M. Ferrari
Houston Methodist Research Institute,
United States

Keywords: nanomedicine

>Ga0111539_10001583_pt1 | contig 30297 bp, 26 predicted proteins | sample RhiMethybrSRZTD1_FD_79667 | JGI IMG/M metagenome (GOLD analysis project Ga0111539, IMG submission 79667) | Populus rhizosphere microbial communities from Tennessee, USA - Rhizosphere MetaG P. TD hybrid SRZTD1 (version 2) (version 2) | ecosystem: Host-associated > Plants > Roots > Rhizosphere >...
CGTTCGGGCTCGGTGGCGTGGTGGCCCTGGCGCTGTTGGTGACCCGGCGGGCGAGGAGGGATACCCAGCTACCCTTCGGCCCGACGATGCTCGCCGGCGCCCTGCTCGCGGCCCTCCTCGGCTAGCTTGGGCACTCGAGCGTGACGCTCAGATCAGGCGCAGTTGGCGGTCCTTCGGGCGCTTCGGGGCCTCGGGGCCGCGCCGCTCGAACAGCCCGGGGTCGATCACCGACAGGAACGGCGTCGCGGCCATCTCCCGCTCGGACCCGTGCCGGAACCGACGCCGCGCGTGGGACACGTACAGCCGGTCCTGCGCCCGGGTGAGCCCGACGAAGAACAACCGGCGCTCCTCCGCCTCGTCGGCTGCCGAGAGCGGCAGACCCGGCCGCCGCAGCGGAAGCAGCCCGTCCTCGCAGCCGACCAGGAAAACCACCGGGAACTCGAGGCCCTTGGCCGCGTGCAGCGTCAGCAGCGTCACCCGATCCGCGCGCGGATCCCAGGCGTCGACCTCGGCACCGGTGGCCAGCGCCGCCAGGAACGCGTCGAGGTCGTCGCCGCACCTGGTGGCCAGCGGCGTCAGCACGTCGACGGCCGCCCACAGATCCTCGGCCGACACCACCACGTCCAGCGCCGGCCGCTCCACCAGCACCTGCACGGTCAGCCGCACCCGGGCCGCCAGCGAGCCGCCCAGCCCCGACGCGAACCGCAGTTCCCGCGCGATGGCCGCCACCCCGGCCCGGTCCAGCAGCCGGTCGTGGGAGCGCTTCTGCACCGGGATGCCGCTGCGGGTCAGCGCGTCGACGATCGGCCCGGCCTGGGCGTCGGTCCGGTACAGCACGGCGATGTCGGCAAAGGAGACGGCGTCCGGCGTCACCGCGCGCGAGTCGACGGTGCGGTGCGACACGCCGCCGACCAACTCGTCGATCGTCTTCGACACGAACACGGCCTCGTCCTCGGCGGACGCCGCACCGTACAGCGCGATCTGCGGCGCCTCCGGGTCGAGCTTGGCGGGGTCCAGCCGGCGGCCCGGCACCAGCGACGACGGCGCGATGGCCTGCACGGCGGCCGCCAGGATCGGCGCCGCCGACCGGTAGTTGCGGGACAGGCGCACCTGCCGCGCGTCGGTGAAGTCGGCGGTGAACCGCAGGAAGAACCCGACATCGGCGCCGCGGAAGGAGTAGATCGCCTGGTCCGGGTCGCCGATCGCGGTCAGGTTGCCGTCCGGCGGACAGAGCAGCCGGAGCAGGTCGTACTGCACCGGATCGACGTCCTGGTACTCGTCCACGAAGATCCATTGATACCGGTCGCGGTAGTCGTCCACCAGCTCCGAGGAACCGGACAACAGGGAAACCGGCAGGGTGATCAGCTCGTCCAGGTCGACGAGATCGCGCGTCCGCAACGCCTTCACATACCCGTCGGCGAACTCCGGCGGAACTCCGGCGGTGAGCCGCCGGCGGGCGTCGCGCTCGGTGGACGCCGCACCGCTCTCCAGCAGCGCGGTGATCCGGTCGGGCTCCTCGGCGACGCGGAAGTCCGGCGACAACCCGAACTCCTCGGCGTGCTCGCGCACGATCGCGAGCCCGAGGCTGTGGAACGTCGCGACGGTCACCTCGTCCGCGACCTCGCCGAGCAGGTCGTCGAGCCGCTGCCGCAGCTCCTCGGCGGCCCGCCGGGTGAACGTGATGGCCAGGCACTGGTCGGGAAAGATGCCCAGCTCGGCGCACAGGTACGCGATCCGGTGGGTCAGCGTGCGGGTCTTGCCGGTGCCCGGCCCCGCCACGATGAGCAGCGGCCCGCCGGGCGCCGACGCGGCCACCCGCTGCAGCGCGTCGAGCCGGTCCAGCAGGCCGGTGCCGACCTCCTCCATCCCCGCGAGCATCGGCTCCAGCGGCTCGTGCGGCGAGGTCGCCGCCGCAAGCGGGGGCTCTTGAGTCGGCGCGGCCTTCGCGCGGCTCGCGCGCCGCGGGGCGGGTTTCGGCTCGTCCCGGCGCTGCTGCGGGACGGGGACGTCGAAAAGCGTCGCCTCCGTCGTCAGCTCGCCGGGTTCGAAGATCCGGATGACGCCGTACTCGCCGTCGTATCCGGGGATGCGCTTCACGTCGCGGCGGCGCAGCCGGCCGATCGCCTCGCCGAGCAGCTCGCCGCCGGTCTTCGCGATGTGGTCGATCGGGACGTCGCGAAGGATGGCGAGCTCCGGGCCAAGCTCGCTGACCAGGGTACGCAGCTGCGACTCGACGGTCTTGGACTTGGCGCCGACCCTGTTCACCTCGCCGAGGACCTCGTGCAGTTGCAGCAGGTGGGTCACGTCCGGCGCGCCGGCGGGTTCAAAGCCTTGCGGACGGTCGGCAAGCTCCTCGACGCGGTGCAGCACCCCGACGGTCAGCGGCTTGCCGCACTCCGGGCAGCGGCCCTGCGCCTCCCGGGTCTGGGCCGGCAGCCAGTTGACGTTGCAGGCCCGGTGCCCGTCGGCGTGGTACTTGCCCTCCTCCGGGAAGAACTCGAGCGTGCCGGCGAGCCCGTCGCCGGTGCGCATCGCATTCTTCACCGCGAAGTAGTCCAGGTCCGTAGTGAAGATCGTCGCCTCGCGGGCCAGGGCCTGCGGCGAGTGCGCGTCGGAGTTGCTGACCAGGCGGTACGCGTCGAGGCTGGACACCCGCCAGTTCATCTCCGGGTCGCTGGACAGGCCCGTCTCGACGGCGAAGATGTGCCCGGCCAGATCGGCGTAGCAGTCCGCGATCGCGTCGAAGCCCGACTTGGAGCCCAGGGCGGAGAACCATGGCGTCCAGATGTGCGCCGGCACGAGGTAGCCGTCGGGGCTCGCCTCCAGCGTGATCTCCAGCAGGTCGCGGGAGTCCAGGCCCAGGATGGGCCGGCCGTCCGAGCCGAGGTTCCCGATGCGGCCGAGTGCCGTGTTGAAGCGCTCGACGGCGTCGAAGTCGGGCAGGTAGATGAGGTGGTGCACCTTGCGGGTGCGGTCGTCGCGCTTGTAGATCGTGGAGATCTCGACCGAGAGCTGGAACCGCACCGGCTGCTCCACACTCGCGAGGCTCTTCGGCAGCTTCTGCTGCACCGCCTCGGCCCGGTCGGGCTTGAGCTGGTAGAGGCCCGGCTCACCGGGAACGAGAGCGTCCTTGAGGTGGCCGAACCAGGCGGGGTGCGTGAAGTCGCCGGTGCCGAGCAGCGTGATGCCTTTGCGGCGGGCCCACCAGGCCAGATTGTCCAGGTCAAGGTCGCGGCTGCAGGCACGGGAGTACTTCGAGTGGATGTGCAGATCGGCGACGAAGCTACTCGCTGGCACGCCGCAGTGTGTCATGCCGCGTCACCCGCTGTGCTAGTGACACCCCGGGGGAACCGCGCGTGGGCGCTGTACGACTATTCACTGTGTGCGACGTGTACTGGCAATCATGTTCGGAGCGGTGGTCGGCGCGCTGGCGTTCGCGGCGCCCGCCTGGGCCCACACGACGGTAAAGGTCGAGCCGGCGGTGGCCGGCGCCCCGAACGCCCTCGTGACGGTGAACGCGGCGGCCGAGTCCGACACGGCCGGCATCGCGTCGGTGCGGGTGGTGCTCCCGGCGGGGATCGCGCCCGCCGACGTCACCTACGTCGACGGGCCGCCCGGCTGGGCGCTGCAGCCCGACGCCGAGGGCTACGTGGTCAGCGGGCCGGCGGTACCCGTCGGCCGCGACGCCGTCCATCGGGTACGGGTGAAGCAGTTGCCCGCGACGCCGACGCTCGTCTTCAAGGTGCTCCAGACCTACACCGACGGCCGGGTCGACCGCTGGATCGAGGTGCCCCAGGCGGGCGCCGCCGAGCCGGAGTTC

Wait, not as in “post-mortem”…. Rather as in “post-genomics”…. As in: “Let’s use the knowledge gained in these last 20 years or so of research and development in nanomedicine and build the next generation of advances, where needed”. This is the focus of the talk, with an obvious bias toward the lines of investigation and clinical translation that we have been engaging in – simply because though they are probably not the smartest things around, these are still the ones we know best! So I will talk about a 25-year progression ( = string of failures, mostly) from photolithography-based silicon particles with drug reservoirs (1992) and the beginning of nanofluidics (1994ish) to multi-stage injectable drug delivery systems coupling micro- and nano-platforms (2008) with nanoporous silicon; transport oncophysics (2011) with its applications to immunotherapy (2015), to end with a new beginning: injectable nano-particle generators (iNPG), which in combination with polymeric doxorubicin (pDox) are actually able to completely cure metastatic forms of triple negative breast cancer in about 40% of the cases in preclinical models. It was time, no? Next challenge – move to clinic. Coming up.